Jesus gave him a directive, “Get up! Pick up your mat and walk.”  
Upon doing so, he was healed of his condition.  
I believe that Jesus is asking you and I the same question, “Do you want to get well?”
We can either continue to focus on the obstacles and find excuses that will keep us stuck in the conditions and mindsets that perpetuate our sense of victimhood, or we can stand up, take responsibility for what is ours, and walk towards freedom and healing.  
The choice is ours. 
We can continue to find reasons and excuses that justify why we are the way we are, or we can decide to get well. The beautiful thing about choosing to get well is that with God’s strength, we have the capacity to not only survive victimization we once experienced but to overcome it completely. (Romans 8:37)

Friday, July 28, 2017

Embrace the Race God Gives You

You have a race to run. It’s a race you’ve been given, not one you’ve chosen.
It’s possible you wouldn’t have chosen your race at all, had the choice been yours. Or perhaps you wouldn’t have chosen this particular route. Or perhaps you wouldn’t have chosen your pace. Or perhaps you would have chosen different racing environments, teammates, or coaches. Or perhaps you would have chosen different capacities, strengths, and resources, ones you believe would help you run more effectively. Or perhaps you would have chosen a different distance.
But here you are: in this race, on this route, at this pace, on this terrain, in thisclimate, with these people, and your strengths, and your limitations, for thisdistance. Like it or not, this is your race.
And the question is this: Will you embrace your race or keep trying to escape it? What mindset will you choose? For though you may not have chosen your race, you do get to choose how you run it.

You Can’t Escape

Of course, escape is not a real option. However, fantasy provides a seductively compelling illusion of escape. And the world offers you an overwhelming number of fantastic virtual experiences to “relieve” you from the rigorous realities of your race.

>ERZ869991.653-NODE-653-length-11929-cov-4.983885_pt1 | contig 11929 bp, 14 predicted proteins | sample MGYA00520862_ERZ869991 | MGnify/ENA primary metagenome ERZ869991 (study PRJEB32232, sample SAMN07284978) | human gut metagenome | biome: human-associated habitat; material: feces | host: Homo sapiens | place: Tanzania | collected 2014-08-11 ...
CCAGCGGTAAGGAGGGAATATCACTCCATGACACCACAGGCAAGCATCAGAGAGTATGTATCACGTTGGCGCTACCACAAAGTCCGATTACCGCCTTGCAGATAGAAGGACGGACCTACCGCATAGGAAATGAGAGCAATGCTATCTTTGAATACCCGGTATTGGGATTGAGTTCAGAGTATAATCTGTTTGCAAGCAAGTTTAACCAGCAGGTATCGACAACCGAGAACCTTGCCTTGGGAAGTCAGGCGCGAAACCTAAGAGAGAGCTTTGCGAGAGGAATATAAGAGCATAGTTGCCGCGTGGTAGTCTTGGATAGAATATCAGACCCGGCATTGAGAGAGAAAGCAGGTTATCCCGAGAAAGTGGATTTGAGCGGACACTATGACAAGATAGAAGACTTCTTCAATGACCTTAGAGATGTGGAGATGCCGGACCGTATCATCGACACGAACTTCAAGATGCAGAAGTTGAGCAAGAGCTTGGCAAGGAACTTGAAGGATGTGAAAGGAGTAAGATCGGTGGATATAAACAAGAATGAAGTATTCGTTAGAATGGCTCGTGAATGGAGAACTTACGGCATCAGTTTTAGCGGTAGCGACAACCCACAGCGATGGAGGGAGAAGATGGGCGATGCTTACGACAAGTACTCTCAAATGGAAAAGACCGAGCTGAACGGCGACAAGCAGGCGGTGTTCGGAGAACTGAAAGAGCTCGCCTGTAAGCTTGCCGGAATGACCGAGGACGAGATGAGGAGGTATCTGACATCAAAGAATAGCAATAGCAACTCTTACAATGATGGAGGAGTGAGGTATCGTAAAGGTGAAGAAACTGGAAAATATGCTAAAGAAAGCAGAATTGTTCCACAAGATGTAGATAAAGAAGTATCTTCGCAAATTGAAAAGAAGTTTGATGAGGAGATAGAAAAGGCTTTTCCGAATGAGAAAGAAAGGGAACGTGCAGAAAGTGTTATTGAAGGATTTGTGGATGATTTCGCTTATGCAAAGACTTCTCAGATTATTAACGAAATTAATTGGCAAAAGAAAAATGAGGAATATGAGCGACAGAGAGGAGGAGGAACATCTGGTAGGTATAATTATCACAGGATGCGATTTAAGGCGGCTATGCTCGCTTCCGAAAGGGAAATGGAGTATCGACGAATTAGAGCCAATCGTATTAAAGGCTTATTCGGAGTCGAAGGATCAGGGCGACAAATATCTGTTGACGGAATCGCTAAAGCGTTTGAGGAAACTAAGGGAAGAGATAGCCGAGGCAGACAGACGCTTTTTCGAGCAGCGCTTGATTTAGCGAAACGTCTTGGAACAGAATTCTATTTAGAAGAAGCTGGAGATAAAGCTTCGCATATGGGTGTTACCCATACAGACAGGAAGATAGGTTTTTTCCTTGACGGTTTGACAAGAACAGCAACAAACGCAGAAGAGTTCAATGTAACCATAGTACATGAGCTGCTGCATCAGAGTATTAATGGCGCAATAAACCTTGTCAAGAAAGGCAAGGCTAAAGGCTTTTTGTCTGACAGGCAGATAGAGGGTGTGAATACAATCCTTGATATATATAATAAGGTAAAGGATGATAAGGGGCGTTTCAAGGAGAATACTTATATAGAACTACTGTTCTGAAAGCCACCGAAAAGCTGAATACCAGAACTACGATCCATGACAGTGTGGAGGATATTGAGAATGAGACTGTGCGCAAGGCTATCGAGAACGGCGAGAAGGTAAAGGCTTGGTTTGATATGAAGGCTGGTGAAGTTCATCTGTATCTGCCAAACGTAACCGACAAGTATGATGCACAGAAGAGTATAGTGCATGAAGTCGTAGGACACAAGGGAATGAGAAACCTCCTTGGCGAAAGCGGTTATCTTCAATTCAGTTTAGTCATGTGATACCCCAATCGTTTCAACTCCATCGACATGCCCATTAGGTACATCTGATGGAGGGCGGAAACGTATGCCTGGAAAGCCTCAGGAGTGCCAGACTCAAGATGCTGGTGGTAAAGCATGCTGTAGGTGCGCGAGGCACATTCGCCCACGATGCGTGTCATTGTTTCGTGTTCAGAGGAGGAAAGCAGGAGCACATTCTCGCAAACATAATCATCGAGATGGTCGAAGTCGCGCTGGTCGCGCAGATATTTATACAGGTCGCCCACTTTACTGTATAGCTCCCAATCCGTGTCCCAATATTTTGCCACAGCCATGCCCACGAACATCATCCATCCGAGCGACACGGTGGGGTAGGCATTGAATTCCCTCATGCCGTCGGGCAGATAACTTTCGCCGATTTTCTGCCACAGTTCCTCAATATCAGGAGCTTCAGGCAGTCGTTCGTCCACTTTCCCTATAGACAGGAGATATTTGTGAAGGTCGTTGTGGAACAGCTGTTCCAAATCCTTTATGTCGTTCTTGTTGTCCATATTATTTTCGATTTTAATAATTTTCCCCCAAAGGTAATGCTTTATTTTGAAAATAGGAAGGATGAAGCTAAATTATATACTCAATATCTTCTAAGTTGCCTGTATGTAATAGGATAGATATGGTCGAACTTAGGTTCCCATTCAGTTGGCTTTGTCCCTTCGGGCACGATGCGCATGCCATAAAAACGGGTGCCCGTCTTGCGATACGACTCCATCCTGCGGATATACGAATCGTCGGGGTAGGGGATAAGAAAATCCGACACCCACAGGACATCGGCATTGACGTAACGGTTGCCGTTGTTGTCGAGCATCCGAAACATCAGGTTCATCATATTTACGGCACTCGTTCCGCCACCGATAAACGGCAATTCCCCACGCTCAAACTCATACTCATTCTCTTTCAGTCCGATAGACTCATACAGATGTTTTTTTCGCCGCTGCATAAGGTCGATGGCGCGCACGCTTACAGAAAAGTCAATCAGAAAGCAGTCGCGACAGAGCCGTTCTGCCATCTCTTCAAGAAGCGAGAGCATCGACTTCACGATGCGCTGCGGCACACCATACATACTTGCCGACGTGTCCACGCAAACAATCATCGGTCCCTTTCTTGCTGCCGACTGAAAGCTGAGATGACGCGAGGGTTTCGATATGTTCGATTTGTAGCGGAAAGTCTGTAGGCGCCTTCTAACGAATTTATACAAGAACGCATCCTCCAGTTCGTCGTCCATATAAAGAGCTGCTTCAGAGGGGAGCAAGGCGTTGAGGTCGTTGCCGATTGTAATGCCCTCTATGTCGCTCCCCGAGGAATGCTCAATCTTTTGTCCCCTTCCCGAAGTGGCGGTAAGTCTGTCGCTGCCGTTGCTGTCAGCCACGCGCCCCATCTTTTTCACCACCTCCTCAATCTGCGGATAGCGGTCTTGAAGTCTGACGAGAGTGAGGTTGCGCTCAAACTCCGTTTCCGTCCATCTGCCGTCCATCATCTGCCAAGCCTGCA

By “fantasy” I don’t mean “imagination.” The two are not synonyms. Imagination is the God-given gift to human beings that allows us to fulfill our mandate to be sub-creators and stewards of our little corner of creation (Genesis 1:28–30). Nor by “fantasy” am I referring to the literary or cinematic “fantasy” genres, which, when used rightly, are imaginative sub-creations that can help us better understand and embrace reality.
By “fantasy” I mean something we are all very familiar with: the use of our imaginations for faithless ends — to faux-create an alternative to reality as a means of trying to “escape” reality. You know what I mean: sexual fantasies, anger fantasies, power fantasies, revenge fantasies. These are sinfully preferring a race God hasn’t given us; they are pretending we are in a race of our own choosing — a race in which we get to be God in our own way.
But the problem with such fantasies is that they aren’t real. They get us nowhere. They provide a temporary illusion of happiness, but as soon as we take off the virtual-reality goggles, so to speak, we are the same person, in the same race, on the same route. Nothing has changed, except that we have lost valuable time and burdened ourselves with more discontent and more guilt. We are more unhappy runners than we were before, which often just make us want to escape again.

How to Run Free

There’s only one way to real freedom and real joy: we must renounce our fantasy races, routes, paces, terrains, climates, teammates, strengths, or distances, and embrace the race we have been given. This is how to run free and for joy:
Therefore, since we are surrounded by so great a cloud of witnesses, let us also lay aside every weight, and sin which clings so closely, and let us run with endurance the race that is set before us, looking to Jesus, the founder and perfecter of our faith, who for the joy that was set before him endured the cross, despising the shame, and is seated at the right hand of the throne of God. (Hebrews 12:1–2)